As Nato officials started detailed planning yesterday for peace enforcement in the Balkans, Willy Claes, the alliance's secretary-general, was appearing before a Belgian parliamentary commission considering whether he should stand trial on corruption charges.
Mr Claes is accused of countenancing kickbacks, allegedly paid by Agusta, the Italian helicopter firm, to the Flemish Socialist Party in 1988.
Even before the outcome, expectations continued to grow in Brussels that Mr Claes would be obliged to resign within days, and informal speculation mounted over who would be the most likely successor. Douglas Hurd, the former British Foreign Secretary, remains a front runner, although Mr Hurd's past reluctance to intervene militarily in the former Yugoslavia could count against him, especially with Washington.
The credibility of the Nato alliance, already shaken by the affair, which has been running for months, can only have been further damaged yesterday as television cameras flashed pictures of Mr Claes, a former Belgian foreign minister, arriving for the judicial hearing. The hearing is taking place just at a time when Nato needs to shore up its credibility in order to win backing for its newly assigned role in the former Yugoslavia.
The secretary-general himself, however, still showed no sign that he was under pressure. With a relaxed grin he appeared determined to brazen out the affair, seeming confident that his immunity from prosecution - granted to all Belgian ministers and ex-ministers - would not be lifted.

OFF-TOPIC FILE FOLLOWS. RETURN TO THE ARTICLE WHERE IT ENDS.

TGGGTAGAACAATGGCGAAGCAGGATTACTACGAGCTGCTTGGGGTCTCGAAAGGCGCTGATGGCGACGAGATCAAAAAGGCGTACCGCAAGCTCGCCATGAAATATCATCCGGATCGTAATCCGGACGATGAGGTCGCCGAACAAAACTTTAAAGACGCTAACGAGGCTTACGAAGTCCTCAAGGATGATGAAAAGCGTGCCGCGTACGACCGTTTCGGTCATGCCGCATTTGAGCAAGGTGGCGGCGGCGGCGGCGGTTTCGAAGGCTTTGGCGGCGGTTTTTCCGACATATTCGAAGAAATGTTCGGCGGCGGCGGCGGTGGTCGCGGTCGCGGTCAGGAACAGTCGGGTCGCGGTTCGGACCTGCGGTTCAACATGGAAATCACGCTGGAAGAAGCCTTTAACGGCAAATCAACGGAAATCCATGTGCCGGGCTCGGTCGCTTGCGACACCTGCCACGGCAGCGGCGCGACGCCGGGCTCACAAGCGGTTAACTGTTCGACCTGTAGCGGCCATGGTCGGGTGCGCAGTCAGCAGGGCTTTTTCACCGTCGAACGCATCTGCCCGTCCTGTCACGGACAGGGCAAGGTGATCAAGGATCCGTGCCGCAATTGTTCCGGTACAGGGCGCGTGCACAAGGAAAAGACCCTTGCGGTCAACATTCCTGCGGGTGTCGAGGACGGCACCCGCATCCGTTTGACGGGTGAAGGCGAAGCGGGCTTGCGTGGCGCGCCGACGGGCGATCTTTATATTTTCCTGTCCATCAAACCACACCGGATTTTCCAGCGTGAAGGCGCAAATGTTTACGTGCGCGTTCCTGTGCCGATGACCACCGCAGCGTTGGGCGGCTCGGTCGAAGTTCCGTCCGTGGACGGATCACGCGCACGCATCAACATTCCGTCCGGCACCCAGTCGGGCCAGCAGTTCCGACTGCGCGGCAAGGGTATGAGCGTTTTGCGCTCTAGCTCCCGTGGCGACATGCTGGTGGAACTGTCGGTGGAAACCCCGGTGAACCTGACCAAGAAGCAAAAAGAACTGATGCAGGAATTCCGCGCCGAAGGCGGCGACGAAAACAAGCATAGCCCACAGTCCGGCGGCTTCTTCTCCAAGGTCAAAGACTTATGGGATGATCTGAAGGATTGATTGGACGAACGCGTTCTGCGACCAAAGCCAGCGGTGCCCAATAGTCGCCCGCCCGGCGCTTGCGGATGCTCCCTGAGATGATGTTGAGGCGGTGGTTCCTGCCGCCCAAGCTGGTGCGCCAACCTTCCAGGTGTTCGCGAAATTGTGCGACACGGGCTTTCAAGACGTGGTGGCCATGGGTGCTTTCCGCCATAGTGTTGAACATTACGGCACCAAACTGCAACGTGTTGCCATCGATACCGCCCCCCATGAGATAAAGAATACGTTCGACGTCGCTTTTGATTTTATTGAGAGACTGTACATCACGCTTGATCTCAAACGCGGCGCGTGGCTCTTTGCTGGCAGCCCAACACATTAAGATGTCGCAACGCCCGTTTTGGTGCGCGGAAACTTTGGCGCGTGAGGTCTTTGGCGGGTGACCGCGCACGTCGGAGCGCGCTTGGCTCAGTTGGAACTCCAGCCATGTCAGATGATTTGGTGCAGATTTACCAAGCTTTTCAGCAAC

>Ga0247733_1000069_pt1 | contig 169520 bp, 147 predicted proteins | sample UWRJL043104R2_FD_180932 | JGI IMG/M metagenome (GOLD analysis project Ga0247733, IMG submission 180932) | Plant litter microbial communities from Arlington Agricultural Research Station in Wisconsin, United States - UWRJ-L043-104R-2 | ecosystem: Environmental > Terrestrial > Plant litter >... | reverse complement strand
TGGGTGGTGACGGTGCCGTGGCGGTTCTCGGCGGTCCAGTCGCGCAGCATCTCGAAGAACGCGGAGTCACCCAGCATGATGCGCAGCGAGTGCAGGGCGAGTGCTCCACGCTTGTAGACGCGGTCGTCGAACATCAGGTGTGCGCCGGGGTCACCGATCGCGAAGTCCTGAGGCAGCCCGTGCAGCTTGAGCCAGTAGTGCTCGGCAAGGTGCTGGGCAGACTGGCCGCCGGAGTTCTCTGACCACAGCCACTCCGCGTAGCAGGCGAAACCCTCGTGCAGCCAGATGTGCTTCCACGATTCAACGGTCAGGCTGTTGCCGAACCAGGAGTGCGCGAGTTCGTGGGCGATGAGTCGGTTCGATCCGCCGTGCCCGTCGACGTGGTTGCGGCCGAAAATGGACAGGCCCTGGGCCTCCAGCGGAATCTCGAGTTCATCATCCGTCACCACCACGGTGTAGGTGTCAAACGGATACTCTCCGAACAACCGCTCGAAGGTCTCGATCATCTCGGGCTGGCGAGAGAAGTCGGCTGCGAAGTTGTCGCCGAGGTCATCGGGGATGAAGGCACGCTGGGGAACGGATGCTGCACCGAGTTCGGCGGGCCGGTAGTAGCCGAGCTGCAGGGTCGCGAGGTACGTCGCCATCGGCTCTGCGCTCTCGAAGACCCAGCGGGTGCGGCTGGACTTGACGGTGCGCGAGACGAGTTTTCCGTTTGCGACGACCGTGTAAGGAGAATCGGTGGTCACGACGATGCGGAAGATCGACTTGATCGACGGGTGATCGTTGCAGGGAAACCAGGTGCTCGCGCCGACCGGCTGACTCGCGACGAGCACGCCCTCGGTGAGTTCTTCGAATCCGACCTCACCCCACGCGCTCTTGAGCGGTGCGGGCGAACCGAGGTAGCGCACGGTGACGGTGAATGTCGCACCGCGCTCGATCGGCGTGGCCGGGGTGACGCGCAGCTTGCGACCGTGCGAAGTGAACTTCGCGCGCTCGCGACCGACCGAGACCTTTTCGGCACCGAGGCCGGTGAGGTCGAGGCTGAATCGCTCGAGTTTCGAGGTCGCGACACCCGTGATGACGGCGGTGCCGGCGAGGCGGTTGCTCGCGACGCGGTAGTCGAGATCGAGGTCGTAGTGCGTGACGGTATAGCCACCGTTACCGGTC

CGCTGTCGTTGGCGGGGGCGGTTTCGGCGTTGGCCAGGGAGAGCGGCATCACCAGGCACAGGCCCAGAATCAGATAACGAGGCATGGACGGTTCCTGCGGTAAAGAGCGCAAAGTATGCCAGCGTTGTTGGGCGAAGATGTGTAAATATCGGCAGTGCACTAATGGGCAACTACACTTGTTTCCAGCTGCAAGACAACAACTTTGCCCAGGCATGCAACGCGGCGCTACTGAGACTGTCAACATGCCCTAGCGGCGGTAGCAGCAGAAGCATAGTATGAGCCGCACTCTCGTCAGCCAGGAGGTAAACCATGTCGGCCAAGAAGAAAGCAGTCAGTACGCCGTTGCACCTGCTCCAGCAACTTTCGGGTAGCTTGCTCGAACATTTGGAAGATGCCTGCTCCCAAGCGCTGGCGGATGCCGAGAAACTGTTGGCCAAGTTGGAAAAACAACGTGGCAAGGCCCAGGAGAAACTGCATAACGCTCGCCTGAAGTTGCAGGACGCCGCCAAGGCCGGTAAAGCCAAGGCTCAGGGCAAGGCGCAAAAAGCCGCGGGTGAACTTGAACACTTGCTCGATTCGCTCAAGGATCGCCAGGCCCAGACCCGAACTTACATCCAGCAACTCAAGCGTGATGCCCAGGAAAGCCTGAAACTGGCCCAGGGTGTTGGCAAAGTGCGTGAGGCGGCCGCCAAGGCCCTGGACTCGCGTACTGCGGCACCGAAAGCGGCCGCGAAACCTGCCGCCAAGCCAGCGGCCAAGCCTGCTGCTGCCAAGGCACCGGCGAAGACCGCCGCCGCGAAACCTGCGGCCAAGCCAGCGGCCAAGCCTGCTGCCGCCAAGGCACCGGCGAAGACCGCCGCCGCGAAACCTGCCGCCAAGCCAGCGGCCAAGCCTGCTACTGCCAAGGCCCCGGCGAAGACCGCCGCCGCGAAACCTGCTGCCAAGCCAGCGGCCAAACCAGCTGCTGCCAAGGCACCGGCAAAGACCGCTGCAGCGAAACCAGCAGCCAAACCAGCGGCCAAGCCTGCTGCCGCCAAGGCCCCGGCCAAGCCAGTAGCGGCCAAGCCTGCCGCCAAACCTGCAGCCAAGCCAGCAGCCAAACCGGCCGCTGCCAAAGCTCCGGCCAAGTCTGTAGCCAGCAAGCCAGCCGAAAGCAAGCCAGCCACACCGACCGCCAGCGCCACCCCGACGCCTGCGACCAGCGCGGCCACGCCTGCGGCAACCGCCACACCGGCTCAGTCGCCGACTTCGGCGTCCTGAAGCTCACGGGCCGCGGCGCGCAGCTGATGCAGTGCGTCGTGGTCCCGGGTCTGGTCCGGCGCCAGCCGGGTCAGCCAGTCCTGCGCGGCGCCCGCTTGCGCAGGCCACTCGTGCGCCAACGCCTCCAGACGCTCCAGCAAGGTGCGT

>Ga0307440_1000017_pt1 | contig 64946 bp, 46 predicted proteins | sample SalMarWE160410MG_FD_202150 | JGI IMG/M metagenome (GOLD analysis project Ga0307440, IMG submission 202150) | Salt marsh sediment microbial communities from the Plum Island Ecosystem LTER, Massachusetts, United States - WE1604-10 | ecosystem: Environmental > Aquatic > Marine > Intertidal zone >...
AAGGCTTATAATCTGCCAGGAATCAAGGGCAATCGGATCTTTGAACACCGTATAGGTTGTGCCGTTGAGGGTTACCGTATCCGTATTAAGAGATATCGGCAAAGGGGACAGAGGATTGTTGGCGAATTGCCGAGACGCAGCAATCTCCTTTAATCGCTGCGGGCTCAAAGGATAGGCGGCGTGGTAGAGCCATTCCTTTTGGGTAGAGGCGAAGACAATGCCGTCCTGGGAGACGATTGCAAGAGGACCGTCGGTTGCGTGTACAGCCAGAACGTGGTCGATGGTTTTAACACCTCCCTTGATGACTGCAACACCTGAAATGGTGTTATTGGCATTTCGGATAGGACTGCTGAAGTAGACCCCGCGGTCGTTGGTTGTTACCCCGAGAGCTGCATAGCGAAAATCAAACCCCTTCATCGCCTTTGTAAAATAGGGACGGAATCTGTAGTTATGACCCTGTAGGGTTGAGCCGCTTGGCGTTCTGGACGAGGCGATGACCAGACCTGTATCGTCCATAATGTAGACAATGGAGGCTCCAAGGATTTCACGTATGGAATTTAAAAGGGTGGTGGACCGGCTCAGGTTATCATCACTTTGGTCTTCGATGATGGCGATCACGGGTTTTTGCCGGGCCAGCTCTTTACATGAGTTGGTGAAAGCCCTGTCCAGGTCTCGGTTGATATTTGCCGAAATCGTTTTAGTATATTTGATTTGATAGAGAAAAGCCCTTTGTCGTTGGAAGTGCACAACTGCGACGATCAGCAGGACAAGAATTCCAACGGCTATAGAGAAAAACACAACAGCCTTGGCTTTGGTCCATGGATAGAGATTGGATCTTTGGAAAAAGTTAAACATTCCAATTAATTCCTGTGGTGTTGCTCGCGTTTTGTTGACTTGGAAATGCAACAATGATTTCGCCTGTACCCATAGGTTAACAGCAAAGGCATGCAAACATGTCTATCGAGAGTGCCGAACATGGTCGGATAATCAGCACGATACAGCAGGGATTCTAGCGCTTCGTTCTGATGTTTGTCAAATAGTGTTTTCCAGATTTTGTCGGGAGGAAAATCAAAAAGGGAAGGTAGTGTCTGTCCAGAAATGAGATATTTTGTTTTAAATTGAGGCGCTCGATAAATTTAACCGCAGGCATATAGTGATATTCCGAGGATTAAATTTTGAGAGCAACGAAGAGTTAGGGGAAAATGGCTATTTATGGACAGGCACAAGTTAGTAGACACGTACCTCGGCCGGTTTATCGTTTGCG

Nevertheless, it is now widely accepted that should the parliamentary commission decide there is sufficient evidence to lift Mr Claes's immunity, his term as secretary-general of Nato will be finished. A decision on whether to lift the immunity is expected within a few days. Nato sources said last night that if a trial does go ahead, "Mr Claes will be expected to do the honourable thing''. One official said: "We don't want to have to send the men in white suits because that would be embarrassing, but we would expect him to behave like a gentleman and take responsibility."
Until this week's hearing, leaders of the 16 Nato member states, particularly those in Washington, London, Paris and Bonn, had hoped that the scandal would burn out, and that Nato's pristine reputation could remain untainted by the smears of murky Belgian politics.
Commenting on the prosecution case, put to the parliamentary commission yesterday, Mr Claes said he saw "not a single new element". He added: "There is no fact. There are only so-called indications."
Inside the alliance it is taken as read that there would be enough evidence to convict Mr Claes at a full trial. This week, Robert Hunter, the US ambassador to Nato, stood by Mr Claes, but in terms which suggested he envisaged his demise: "Willy Claes led the alliance successfully from the beginning to end. This man has proved he is a worthy secretary-general."